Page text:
Many people eat in their cars, or while they’re on the phone or watching television.
In our fast-paced society, it has become incredibly common to “eat on the go.” These habits distract us from the actual process of chewing and enjoying our food, and can have a number of negative effects on our health.
Mindful eating is the practice of giving our undivided attention to the entire experience of enjoying a meal by really noticing the flavors and textures of the food as we chew slowly and carefully. By putting all other distractions out of our minds, we can achieve a number of health benefits. In this article I’ll explore five of these benefits and why they work.
1) Better digestion and absorption of nutrients.
When eating with awareness, we tend to chew food more thoroughly, which makes the food easier to digest and allows the body to absorb nutrients more effectively and efficiently. Food needs to be broken down into small pieces in order to be absorbed through incredibly small passages in our small intestine. The less we digest food in the mouth, the more work the body has to do on that food in the stomach and intestines. Sometimes the body simply does not have enough energy to digest the food into small enough pieces, so it doesn’t absorb the nutrients in the food at all!
2) Food tastes better.
When all of our attention is focused on the sensations of eating, flavors become much more dynamic and vibrant. Many people are astonished at the difference in flavor they experience the first time they give mindful eating a try. When our awareness is fragmented between our other senses (sight, touch, smell and sound) we are distracted from our sense of taste and cannot experience it fully.
3) Prevents overeating and “food hangovers.”
To eat mindfully, we have to eat slowly. Because it takes us longer to eat, the stomach has time to signal our brain when it is actually full, a process which takes about 15 to 20 minutes. When eating extremely fast, the “I’m full” signal takes too long to get to our brain and we end up overeating, which can cause many digestive issues. This can also lead to what some people call a “food hangover,” where the person experiences a huge dip in energy. This occurs when the body needs all of the available energy to digest the huge amount of food in the system.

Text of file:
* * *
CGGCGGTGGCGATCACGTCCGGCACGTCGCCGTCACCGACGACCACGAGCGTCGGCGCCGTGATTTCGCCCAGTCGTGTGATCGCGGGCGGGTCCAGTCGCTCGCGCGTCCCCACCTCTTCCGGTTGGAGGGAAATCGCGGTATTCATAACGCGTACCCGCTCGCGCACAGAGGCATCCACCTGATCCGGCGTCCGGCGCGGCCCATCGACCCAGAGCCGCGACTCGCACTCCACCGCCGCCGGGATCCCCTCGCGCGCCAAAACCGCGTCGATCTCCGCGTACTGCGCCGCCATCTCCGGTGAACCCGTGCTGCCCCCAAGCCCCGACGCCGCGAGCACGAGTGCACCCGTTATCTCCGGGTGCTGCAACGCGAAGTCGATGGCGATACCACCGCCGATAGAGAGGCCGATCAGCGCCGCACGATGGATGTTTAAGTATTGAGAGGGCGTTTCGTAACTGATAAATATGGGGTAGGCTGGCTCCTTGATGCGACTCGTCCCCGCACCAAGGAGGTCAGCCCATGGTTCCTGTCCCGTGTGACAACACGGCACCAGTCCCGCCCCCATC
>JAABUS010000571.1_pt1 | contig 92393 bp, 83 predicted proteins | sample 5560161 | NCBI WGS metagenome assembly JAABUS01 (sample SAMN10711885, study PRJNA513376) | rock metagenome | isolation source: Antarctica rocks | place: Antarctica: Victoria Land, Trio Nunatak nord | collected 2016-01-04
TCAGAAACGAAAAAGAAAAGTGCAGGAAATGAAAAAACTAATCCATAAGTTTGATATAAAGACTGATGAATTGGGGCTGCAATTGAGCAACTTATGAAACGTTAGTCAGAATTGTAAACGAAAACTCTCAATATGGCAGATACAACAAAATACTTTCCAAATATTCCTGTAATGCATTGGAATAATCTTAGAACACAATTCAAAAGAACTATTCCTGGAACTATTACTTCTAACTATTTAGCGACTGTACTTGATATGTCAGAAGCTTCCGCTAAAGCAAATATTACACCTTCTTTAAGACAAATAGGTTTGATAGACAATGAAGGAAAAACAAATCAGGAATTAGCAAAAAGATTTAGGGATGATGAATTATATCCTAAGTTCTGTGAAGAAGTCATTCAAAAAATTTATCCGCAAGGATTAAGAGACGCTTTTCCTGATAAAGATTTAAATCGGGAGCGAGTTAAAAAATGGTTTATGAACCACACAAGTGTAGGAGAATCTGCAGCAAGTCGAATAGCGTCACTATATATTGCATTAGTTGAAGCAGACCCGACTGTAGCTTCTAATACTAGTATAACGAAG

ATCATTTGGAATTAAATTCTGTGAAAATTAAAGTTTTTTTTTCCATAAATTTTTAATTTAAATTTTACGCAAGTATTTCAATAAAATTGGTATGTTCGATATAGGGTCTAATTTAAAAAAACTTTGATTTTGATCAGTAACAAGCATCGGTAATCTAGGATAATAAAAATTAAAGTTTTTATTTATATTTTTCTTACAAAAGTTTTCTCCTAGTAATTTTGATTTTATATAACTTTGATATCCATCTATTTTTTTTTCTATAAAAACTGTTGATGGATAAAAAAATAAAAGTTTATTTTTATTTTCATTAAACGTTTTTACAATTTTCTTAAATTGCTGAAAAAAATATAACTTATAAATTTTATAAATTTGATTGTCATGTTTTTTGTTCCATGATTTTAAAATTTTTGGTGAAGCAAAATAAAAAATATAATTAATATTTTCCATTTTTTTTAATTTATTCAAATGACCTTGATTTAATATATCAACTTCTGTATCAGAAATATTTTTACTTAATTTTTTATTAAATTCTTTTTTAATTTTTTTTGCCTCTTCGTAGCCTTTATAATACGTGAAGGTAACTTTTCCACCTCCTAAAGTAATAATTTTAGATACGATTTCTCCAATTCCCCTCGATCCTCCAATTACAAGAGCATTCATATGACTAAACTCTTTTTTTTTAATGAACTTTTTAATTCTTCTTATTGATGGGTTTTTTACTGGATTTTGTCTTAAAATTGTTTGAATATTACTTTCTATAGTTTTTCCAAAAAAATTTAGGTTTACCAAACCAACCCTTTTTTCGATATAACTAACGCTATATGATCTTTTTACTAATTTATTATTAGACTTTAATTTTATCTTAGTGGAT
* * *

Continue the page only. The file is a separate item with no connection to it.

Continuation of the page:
4) Reduces food cravings.
By eating with awareness we start to tune into the subtle signals our body is sending us relating to hunger. Many times we might eat for reasons other than being actually hungry—including boredom. We eat because other people are eating and we want to join in, to deal with emotion, or just because it’s a certain time of the day. There’s nothing wrong with us for doing any of these things, but eating mindfully will help us be more aware of the reasons behind our food cravings.
5) Helps us to lose weight.
When we start to pay attention to our food, a number of things start to change that can help us lose weight. First, we will be more conscious of what we are actually eating and might start to ask questions such as, “Is this something that will benefit my body?” Second, by eating slowly (and thus eating less), we begin to cultivate a stronger metabolism. Third, by being more in tune with our body and differentiating between cravings and actual hunger, we can practice eating only when we need to.
Choosing to eat mindfully.
So how can we put this into practice?
One simple technique is called the “Trail Mix Meditation Technique.” It is a great way to give mindful eating a try.
All that is needed for this is a small bowl of trail mix or any other food that can be eaten with the fingers.
Sit in a comfortable position in a quiet place (maybe on the couch), and close the eyes.
Start by picking up just one small item from the bowl. Chew slowly and bring all of the attention to the sensations in the mouth.
Keep the eyes closed and try to use only your thumb and index finger to pick up the food. Finishing the whole portion this way might take 15 to 20 minutes if done correctly.
The point is to be as attentive as possible for the whole time, focusing all of the awareness on the act of chewing and tasting the food. Some people notice that the flavors are much more intense and satisfying when they eat this way.
Obviously eating this way in a restaurant or with friends would look a little crazy, so it’s best to practice alone. That doesn’t mean it’s impossible for us to eat mindfully when we’re with other people, though. we can apply the same principles when we’re out so we don’t need to close our eyes or eat with only two fingers.
We naturally become more mindful after doing this exercise only once—give it a try! The health benefits are well worth the extra time and attention.
Author: John Miller
Apprentice Editor: Sarah Gilbert; Editor: Toby Israel